Serving up wedding cakes that are creative and kosher

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Will chocolate ganache leave you with a rash? Will an egg-filled French custard or lactose-laden buttercream frosting leave you feeling less than festive?

South San Francisco wedding cake specialist Maralyn Tabatsky has been serving up custom sweets for discriminating stomachs for eight years. Not only can she blend ingredients for anyone from a vegan to a diabetic, she also makes cake her own edible canvas — recreating anything from Victorian houses to ski slopes to musical instruments in calorie-rich detail.

As of September, all of Tabatsky's cakes will also be strictly kosher.

"There aren't a lot of choices for kosher cakes. I felt since I do a lot of custom work, and more unusual things, that I might fill a need for specialty kosher wedding cakes," says Tabatsky, whose new kosher kitchen in South San Francisco is under the supervision of Rabbi Abraham Sultan.

For dairy cakes, all ingredients are certified kosher. For pareve cakes, which follow a meat meal, the butter in the frosting is replaced with non-dairy margarine and blended with a high-quality chocolate or other flavoring to compensate for the lack of real butter taste.

As for the cake filling, a non-dairy whipped cream is often blended with fruit to take the place of custard or lemon curd.

"Using quality ingredients makes a big difference," says Tabatsky, a cantor's daughter who grew up in a kosher home.

Her company, Have Your Cake, has often been called on to cook up exotic confections, a challenge she relishes. So far, she has created replicas of the San Francisco Museum of Modern Art, a Nepal temple, a Santa Clara bank and an Arizona mesa. She is currently planning a cake canyon complete with flowing river — for a couple who finds camping delicious.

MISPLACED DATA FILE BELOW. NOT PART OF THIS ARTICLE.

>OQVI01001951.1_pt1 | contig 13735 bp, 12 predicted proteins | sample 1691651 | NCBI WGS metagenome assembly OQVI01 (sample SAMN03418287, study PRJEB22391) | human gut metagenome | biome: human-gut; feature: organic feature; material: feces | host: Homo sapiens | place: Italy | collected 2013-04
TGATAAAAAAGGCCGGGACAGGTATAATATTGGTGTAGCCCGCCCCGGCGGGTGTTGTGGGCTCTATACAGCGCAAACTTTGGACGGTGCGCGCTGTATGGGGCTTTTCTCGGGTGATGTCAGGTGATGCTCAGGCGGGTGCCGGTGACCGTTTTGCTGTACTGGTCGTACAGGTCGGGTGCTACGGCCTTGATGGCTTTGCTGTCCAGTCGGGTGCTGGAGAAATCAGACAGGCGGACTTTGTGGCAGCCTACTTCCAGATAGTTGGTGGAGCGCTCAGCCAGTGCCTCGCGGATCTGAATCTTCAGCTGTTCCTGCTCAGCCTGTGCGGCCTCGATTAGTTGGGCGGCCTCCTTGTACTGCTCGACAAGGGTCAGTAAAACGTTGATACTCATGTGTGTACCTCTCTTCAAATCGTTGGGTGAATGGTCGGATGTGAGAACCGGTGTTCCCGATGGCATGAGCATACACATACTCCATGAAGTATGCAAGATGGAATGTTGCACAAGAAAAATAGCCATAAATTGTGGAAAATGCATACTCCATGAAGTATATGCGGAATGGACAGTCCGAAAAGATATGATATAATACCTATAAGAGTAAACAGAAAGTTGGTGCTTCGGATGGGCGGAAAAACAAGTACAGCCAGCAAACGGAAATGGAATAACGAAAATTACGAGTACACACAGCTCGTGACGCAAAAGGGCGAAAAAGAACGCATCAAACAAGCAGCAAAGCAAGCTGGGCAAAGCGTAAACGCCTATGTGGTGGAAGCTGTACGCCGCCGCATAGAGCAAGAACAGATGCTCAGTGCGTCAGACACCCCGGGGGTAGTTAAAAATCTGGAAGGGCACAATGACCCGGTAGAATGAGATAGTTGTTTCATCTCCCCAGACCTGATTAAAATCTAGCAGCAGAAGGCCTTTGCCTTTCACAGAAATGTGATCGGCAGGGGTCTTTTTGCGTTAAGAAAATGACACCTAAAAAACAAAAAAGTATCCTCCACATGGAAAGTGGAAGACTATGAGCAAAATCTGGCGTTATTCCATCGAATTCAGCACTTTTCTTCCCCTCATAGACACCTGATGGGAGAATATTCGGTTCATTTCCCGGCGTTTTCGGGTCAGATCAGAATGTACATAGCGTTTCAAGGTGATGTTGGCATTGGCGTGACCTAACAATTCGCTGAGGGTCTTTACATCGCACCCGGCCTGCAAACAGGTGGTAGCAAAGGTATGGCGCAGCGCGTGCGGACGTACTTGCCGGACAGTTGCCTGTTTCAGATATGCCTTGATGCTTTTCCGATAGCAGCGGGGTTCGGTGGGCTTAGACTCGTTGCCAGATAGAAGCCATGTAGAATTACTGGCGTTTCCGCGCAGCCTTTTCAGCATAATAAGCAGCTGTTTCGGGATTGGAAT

Other whimsical cakes in Tabatsky's portfolio include a dancing bear and rose homage to the Grateful Dead, a frosted sailboat and a re-creation of the board game "San Franciscoopoly."

Still, of about 150 wedding cakes Tabatsky bakes each year, the majority are somewhat subdued.

"For weddings, people often surprise themselves at how traditional they want to be. The majority of people do something wedding cakey, but they still want something that's really theirs," she says.

Giving a traditional cake personal touches is Tabatsky's most common order. Sometimes, she'll garnish a simple white-tiered cake with edible beading or lace matching the brides dress, or a design from the couple's wedding invitation.

And, while most couples opt for light-colored cakes, Tabatsky says today's wedding cakes take more flavor risks than the white-on-white vanilla cakes of yesteryear. Have Your Cake offers such cake flavors as tropical banana, spice, hazelnut and zesty orange. Fillings range from framboise (raspberry) to white chocolate to mocha.

With all the decisions that go into choosing a wedding cake, Tabatsky jokes that her background as a special-education teacher comes in handy.

"Sometimes I need to use my counseling skills," says Tabatsky, who left teaching at age 37 to pursue baking full time. "There are times when I need to defuse an argument. People get intense around weddings."

To help the couple avoid a cake crisis, she invites them for a cake-tasting and counseling session before making their cake.

For the most part, however, she says she's lucky. She usually sees couples at their happiest.

"This is one part of wedding planning people look forward to. You just eat cake and look at pretty pictures. Mostly it's, `Whatever you want, honey,' and `Anything you want, sweetheart.' It's delightful. People are really in a good mood when they come to me."

To couples who get sour over their wedding sweets, Tabatsky says, "Yes, it's the last thing people eat, it's on display, it's important. On the other hand, it's just cake."